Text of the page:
Creativity to Release Stress
Have you ever seen an article or study suggesting a link between physical exertion and stress relief? One of the primary reasons so many people workout, I believe, is indeed stress relief. Did you know, however, that creative outlets can also be helpful to relieve stress? James Clear summarizes this well in his article Make More Art: The Health Benefits of Creativity. Indeed, I’ve experienced stress relief through a variety of creative outlets myself.
So if we know something is good for us why wouldn’t we do more of it?
What holds us back?
- Fear of failure - Maybe it’s the first time we’ve picked up a paintbrush since 3rd grade. The first thing that goes through our minds is “I’m not the artistic type” or “This is going to turn out horribly." Creativity is much like exercise: you wouldn’t run a marathon without first training nor will you be able to execute a perfect painting (if there even is such a thing) the first time. We are rarely good at things the first time we do them. Is that a reason not to try?
- Fear of judgement - We often self-criticize and worry what others will think of our work. The cool thing about creative outlets for stress is that you never have to show your work to another soul if you don’t want. I wrote in a journal for 20 years of my life and never showed any of it to anyone. It was mine and mine alone. Being creative to find connection with your heart only requires that you do it, not share it.
- Not enough time - We’ve all used this rationale for so many things. Indeed, there will never be more time for creativity... unless we value the experience and understand the benefit. Try it. Experiment to see what you feel while you’re being creative. Do you feel a release? Did you discover something new about yourself?
When was the last time you let your imagination wonder? You know, like you did when you were a kid. No boundaries. No restrictions. Just freedom to explore.
As adults, our ability to think creatively becomes stagnate as we allow our fears to place the restrictions upon ourselves.
I wouldn’t describe myself as the “creative” type either.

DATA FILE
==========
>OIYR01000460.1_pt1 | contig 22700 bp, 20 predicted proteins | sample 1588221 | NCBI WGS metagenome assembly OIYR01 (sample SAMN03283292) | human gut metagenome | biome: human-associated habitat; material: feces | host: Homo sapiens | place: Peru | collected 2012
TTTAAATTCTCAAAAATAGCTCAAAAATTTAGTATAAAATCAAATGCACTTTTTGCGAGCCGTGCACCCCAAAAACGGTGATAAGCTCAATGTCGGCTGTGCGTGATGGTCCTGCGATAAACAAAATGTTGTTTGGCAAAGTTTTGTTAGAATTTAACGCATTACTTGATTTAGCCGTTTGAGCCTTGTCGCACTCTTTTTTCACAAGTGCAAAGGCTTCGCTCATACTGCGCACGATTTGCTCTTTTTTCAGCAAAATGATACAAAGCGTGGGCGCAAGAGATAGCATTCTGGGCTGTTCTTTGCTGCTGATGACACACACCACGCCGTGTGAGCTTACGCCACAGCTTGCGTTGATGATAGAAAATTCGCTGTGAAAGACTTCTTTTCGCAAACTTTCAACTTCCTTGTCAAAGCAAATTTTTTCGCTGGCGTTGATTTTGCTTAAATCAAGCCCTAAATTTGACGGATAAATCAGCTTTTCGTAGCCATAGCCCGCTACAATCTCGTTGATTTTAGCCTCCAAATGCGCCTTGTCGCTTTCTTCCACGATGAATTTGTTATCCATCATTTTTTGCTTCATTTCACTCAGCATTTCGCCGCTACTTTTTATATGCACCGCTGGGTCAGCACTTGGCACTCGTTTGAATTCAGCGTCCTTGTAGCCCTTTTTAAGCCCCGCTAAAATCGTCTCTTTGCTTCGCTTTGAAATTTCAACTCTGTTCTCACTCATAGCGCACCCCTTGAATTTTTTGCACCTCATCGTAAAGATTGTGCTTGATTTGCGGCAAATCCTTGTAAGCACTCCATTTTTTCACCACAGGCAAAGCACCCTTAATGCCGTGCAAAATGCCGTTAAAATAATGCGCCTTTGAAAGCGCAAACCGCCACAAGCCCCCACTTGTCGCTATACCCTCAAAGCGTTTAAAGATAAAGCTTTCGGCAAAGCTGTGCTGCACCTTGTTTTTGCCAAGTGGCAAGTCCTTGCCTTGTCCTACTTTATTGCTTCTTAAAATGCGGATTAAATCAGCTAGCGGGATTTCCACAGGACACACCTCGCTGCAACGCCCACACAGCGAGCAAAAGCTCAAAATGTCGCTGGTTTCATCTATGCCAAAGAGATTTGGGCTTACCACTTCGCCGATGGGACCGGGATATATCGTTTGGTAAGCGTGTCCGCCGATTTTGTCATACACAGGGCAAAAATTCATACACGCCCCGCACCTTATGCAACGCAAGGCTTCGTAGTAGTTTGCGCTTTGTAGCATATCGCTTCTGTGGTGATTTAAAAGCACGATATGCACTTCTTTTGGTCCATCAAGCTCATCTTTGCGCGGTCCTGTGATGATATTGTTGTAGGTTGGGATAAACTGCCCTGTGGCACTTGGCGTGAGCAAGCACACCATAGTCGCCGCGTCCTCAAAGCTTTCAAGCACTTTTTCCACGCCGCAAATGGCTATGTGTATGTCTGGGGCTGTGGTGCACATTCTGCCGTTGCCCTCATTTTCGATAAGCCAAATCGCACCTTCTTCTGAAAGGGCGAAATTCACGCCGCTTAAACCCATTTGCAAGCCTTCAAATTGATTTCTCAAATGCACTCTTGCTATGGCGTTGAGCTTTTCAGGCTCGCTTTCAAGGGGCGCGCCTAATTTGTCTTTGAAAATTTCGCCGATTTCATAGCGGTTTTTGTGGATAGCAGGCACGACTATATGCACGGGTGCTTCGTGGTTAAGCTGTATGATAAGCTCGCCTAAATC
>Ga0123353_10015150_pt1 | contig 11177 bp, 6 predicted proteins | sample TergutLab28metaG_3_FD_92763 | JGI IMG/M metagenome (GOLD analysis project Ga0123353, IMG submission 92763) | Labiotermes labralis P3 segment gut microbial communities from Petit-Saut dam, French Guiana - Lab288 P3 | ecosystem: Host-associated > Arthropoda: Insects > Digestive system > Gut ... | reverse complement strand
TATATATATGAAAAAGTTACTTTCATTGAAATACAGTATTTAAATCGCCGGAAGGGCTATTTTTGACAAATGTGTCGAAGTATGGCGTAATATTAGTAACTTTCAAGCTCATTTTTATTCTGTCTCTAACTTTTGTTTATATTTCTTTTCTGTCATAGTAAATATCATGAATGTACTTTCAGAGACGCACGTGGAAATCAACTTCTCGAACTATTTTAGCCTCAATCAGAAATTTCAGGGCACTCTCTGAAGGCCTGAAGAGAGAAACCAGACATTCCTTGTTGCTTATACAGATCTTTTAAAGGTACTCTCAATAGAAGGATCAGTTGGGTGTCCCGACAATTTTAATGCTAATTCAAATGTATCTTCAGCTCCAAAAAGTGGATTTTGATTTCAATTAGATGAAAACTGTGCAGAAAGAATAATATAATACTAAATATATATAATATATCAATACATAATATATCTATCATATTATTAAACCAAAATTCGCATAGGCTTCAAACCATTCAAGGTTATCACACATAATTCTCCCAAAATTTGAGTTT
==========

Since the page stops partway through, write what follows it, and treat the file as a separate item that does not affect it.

I would describe myself as a person who seeks creative outlets to release my fears and to discover my heart. Here are some avenues I’ve been drawn to throughout the years.
- Writing: I’ve mentioned writing repeatedly because it has been present in some form or fashion for nearly all of my life. I’ve only just decided in the last year to begin sharing it with all of you.
- Coloring: Sometimes you just need to soothe your mind with the repetition of a pencil or crayon. (See below.)
- Photography: I’ve shared my love of photography with you too. I’m enjoying discovering the world from new angles and new perspectives. With just the shift of a camera angle, my whole world can change.
- Organizing: Organization may not seem "creative" and may sound ridiculous to some, but I get so much joy from finding creative ways to live in small places and still maintain functionality. It stimulates my brain and makes me think outside the box of transitional methods.
- Candle making: I’m getting adventurous over the holidays and have decided to make soy candles. First time, so I’ll have to let you know how it goes!
What piques your interests and creative side? What have you been wanting to try something new but haven’t yet taken the plunge? Is there something that’s been calling to you for release and exploration? Go, my friends, and do. Express yourself, find a release, and you might be surprised to find a whole lot more while you’re there.